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by Ashley Ross from The Daily Beast 

Blame its bacteria’s weird protein structure.

For 25 years, Heather McKean has experienced uncomfortable, unexplainable health issues. Since she was five years old, the 30-year-old has lived with everything from migraines to sinus infections, gastrointestinal issues and chronic fatigue. It wasn’t until June of 2017 that she finally received a diagnosis that made sense of it all: Lyme disease.

“I went from being really excited to having a diagnosis to, like, of course I get the diagnosis that’s really hard to treat,” she told The Daily Beast.

What makes it worse is the fact that there are no vaccines to help fight it.

Lyme disease is an infectious disease caused by the bacterium Borrelia burgdorferi. The disease is known to be difficult to diagnose, as many early symptoms are vague, like headaches and fatigue.

In its earliest stages, Lyme can be combated with antibiotics—but that’s if it’s recognized early. The longer it takes to treat Lyme, the more likely it is for it to become a chronic disease, like McKean’s.

“Yes, there has been difficulty moving forward, but I think we’re at a turning point.” — Richard Marconi, Virginia Commonwealth University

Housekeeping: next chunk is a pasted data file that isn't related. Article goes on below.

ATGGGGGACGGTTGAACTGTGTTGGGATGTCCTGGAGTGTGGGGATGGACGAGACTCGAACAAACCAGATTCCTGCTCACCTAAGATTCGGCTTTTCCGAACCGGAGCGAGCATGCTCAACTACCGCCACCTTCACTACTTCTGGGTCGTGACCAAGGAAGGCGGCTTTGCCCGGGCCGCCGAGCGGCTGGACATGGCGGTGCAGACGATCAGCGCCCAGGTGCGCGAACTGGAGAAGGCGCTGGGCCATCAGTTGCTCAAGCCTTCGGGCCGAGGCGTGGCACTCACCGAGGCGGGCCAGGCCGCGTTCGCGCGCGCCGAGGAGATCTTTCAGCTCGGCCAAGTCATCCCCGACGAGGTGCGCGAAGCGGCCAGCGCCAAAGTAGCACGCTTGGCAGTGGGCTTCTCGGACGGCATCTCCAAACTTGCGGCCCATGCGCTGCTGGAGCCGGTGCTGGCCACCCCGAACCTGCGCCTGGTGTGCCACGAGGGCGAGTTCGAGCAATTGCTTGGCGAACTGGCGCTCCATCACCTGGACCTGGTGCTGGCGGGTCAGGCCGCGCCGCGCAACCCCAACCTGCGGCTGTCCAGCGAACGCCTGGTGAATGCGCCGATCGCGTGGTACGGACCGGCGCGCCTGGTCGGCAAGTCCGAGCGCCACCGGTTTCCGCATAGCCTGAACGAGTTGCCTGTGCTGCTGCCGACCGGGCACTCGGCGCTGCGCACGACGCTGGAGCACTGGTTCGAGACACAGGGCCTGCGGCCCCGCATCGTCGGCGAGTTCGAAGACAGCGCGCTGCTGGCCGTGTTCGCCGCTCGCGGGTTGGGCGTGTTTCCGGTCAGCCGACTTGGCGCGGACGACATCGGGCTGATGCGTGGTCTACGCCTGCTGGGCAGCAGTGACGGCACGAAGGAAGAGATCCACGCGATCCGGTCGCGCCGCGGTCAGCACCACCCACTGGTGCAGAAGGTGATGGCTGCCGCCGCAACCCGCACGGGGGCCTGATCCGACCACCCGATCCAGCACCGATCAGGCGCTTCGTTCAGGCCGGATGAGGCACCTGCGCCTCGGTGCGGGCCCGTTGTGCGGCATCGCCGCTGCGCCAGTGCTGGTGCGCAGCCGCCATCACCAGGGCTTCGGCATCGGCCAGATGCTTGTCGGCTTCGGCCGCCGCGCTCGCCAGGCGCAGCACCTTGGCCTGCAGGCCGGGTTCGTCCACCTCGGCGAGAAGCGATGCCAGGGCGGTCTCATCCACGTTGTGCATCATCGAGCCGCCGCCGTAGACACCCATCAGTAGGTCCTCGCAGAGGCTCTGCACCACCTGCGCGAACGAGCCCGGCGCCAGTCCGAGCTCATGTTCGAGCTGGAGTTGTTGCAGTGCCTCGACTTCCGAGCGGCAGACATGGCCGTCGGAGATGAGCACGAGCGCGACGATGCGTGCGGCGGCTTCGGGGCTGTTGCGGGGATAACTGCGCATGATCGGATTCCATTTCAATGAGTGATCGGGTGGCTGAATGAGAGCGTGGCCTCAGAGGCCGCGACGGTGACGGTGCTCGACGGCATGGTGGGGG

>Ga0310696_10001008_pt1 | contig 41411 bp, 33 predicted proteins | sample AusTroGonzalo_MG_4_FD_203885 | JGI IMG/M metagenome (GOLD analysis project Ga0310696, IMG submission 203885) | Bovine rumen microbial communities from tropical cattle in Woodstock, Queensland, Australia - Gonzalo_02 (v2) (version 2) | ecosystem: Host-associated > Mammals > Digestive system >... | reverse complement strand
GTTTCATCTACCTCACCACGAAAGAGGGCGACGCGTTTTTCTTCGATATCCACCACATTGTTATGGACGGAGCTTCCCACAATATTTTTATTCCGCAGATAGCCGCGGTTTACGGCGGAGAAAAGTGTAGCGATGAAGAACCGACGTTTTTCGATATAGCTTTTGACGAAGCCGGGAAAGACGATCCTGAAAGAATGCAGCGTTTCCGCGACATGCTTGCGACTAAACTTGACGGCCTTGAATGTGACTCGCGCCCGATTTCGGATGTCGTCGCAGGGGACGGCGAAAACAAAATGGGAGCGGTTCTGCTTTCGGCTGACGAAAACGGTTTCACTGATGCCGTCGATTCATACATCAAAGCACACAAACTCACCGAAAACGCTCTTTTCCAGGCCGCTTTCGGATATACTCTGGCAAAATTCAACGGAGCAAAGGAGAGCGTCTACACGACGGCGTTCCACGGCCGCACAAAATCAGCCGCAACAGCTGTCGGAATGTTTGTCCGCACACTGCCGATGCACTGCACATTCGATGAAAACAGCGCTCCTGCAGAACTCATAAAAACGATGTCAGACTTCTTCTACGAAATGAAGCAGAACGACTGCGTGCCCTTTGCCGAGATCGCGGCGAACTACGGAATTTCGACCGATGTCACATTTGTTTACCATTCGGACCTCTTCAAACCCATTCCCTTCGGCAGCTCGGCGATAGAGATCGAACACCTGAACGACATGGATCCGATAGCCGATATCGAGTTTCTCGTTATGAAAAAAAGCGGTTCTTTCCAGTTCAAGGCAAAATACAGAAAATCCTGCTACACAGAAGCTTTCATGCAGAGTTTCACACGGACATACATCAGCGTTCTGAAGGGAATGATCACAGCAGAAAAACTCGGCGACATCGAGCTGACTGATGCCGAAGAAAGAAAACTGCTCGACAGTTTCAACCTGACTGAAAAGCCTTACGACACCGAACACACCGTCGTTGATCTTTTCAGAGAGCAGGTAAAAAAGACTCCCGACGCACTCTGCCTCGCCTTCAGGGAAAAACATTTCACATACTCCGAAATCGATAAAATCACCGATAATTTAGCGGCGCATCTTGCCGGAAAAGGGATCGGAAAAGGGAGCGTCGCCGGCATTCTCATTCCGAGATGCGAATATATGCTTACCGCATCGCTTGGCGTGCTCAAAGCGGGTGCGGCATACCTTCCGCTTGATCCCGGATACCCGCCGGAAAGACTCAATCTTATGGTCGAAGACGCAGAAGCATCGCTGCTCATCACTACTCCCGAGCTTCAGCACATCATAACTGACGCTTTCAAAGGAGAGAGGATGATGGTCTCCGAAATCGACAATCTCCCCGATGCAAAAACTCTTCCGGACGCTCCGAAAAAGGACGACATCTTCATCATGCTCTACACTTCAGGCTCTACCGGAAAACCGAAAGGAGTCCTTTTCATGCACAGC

Which makes it even more odd that a vaccine for Lyme disease doesn’t exist, particularly because cases are spiking. Earlier this month, the CDC reported that many vector-borne infections are not reported or recognized, making it difficult to estimate the cost and burden of these diseases. “We know that the number of Lyme disease cases that actually occur each year are approximately 300,000, or 10 times higher than what is nationally reported,” Lyle Peterson, Director of CDC’s Division of Vector-Borne Diseases, said in May on a press briefing call, also reporting that Lyme disease makes up 82 percent of all tick-borne diseases.

So will there ever be a vaccine?

“There was a vaccine on the market in 1998 and for a variety of reasons, that vaccine failed and was pulled. As a result, it soured the market in big pharma’s interest in moving forward,” Richard Marconi, a Virginia Commonwealth University professor in the department of microbiology and immunology, told The Daily Beast.

That vaccine, called LYMERix, targeted Lyme’s outer surface protein A (OspA), and was not available to use in people under the age of 15. Even though 1.5 million people used the vaccine in 1999, public trust of the vaccine dissipated for various reasons including the rise of anti-vaxxers, a study citing that the vaccine could cause arthritis in hamsters and a class action suit against the vaccine’s manufacturer.

But Marconi said that the tide is turning when it comes to developing a new vaccine for Lyme.

“A couple things have happened that have turned the tide, and one of those is a much better understanding of the incidence of Lyme in humans,” he said. “We know it’s a much greater problem than had been appreciated in the past two decades, and we know that the ticks that transfer Lyme disease are spreading at an alarming rate, and we’ve actually gotten tremendous support from the National Institutes of Health and private foundations like the Cohen Foundation and The Global Lyme Alliance.

“So, yes, there has been difficulty moving forward, but I think we’re at a turning point.”

Read the full article here.

Admin at GLA


Admin at GLA